Don Froth REflex
If anything has defined the output of the fledgling UNO label thus far, it’s been […]
If anything has defined the output of the fledgling UNO label thus far, it’s been a willingness to get behind unsung producers of all stripes, from Fur’s smoothly contoured post-microhouse to Gobby’s outright psychotic takes on techno. Don Froth‘s UNO debut, REflex, is more than garish enough to sit among their madcap ranks. The four originals here show a producer attuned to current dance music trends—there are hints of recent UK mutations here, especially in terms of sub-bass—who’s also defiantly determined to put his own colorful, unpredictable stamp on it.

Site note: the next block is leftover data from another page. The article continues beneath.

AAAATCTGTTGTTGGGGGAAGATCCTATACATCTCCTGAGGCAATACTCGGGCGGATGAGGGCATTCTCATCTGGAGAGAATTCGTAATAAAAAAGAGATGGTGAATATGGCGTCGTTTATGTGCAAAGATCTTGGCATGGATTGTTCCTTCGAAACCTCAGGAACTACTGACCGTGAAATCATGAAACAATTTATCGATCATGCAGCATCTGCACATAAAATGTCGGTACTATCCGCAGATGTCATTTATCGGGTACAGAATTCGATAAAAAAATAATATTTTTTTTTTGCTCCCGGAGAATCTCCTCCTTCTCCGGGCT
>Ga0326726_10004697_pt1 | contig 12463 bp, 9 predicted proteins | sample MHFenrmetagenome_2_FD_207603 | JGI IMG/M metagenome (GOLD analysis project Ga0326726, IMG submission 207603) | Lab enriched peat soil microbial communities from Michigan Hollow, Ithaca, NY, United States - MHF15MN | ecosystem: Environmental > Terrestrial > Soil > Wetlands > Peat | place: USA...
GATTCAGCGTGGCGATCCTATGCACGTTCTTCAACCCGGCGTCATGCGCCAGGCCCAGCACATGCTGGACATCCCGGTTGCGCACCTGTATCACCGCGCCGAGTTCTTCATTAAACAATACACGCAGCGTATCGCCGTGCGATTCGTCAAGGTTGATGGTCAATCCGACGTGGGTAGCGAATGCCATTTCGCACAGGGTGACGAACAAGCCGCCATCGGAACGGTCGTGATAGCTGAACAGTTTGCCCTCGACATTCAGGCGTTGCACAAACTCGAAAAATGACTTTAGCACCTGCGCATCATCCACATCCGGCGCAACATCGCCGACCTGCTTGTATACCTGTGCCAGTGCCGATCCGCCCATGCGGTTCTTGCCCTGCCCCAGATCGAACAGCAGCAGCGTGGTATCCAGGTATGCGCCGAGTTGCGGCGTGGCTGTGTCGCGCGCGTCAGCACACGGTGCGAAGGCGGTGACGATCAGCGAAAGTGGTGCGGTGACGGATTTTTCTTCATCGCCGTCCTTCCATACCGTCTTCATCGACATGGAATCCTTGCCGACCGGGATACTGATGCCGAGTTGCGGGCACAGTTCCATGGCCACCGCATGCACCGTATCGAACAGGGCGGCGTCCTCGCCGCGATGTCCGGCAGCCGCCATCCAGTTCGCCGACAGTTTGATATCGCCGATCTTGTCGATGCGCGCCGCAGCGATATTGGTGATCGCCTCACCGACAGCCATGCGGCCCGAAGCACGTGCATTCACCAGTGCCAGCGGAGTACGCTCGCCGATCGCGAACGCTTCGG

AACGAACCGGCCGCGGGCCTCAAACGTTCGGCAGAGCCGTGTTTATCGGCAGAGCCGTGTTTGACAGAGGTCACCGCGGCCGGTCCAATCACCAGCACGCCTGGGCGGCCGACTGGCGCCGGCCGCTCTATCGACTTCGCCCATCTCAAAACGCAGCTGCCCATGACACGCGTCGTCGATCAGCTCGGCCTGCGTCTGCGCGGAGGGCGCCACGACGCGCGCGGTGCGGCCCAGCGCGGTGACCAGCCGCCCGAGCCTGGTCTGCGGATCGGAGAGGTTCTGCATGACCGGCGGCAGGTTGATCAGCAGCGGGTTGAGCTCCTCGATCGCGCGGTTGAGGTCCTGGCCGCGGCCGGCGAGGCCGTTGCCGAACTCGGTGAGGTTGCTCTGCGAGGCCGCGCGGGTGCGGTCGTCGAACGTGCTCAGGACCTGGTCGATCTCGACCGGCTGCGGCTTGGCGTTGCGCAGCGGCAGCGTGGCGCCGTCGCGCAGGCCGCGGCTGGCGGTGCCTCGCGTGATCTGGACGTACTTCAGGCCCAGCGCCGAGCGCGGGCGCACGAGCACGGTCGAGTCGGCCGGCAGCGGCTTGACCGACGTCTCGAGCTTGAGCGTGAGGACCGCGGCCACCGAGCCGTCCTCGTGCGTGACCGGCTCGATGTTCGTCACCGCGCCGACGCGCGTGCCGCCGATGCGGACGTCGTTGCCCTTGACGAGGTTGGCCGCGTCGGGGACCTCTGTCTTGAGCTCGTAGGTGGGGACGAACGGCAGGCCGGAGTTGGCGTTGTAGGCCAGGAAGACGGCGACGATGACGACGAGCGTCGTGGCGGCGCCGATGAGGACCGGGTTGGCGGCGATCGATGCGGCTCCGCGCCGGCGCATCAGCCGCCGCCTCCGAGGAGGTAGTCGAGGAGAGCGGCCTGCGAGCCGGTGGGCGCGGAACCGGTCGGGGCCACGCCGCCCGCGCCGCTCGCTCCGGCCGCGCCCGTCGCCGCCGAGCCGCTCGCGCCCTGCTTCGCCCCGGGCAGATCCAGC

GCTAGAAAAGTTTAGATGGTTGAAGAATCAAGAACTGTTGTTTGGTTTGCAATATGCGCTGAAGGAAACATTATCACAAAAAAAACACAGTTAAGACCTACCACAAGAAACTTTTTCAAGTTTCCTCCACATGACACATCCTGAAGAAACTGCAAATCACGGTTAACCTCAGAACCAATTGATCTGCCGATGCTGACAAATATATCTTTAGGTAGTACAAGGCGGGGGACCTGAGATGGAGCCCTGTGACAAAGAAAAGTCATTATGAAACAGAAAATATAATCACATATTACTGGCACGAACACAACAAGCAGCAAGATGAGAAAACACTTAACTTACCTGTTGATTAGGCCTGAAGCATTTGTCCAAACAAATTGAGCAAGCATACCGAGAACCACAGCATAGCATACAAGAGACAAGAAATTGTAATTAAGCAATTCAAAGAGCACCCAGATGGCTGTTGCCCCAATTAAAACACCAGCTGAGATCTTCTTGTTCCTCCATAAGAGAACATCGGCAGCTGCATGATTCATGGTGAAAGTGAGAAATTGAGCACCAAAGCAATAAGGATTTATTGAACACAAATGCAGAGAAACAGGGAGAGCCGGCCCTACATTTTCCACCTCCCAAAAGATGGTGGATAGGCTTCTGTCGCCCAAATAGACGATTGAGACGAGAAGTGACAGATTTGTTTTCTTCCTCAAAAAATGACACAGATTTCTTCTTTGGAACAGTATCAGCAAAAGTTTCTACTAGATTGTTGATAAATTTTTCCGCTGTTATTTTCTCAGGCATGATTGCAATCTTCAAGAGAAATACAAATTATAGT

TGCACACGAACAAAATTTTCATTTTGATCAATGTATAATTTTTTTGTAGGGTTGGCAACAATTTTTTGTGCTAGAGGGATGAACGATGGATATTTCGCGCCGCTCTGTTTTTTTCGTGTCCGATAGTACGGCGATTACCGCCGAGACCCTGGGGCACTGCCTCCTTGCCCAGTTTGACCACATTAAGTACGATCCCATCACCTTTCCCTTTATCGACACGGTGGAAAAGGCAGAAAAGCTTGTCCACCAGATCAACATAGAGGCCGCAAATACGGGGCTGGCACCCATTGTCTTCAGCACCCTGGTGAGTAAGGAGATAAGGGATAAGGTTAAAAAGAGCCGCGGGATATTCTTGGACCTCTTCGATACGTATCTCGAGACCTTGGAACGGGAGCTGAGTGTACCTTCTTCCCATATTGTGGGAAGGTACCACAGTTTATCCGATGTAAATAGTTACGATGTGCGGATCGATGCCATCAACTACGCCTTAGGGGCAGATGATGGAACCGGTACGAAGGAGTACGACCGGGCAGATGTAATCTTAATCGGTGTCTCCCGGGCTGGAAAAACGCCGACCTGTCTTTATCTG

The title track’s groove comes in fragments, but never quite locks into comfortability. Bass and acid lines tentatively squiggle around the corners next to odd zaps and reverb-drenched stabs, and in spite of—or perhaps because of—this busy arrangement, its drums seem to stumble. It’s a depiction of some ungodly hour past peaktime, and its sluggishness feels like a symptom of overlubrication. The producer drops a deadpan, come-hither female vocal on top, but her beckoning is practically desexualized by the manic arrangement. “Vap,” meanwhile, is a build-and-release piece, alternating from subtle, wheezy drones to stepping electro laden with squashed rave chords. “Tunnelvision” has a similar step, but its simple main melody and pervasive vocals, which coo out into a kind of echo chamber, seem to lead it astray. It’s an odd combination of upfront, swaggering elements and a meandering runtime. Anthony “Shake” Shakir seems a wise choice to remix the title track, as the producer is certainly no stranger to crazed, chaotic pieces. Still, with practically all of the original elements intact, Shakir’s remix—which the label recently offered up as a free download—is more of a rearrangement, albeit with added shrill pads and a deeper pocket for the bassline. As a result, the listener is reinserted into Don Froth’s fantastically sloppy nightclub. It’s an interesting complement to Shakir’s recent remix of Lando Kal’s “Help Myself,” which tailored a similar sense of excess to a more svelte result. To close proceedings, Don Froth reins in his wildness for “Untitled B,” a gem of a track and the doubtless best on the EP. His usual loopiness is present, as panning congas, vocal chatters and “uh”s, and a delayed bird-like whistle all make appearances. But he smartly ties the track together with a slinky, ultra-low bassline and shimmering chords, both of which are fleshed out enough to temper his hectic eccentricity—without sacrificing liveliness.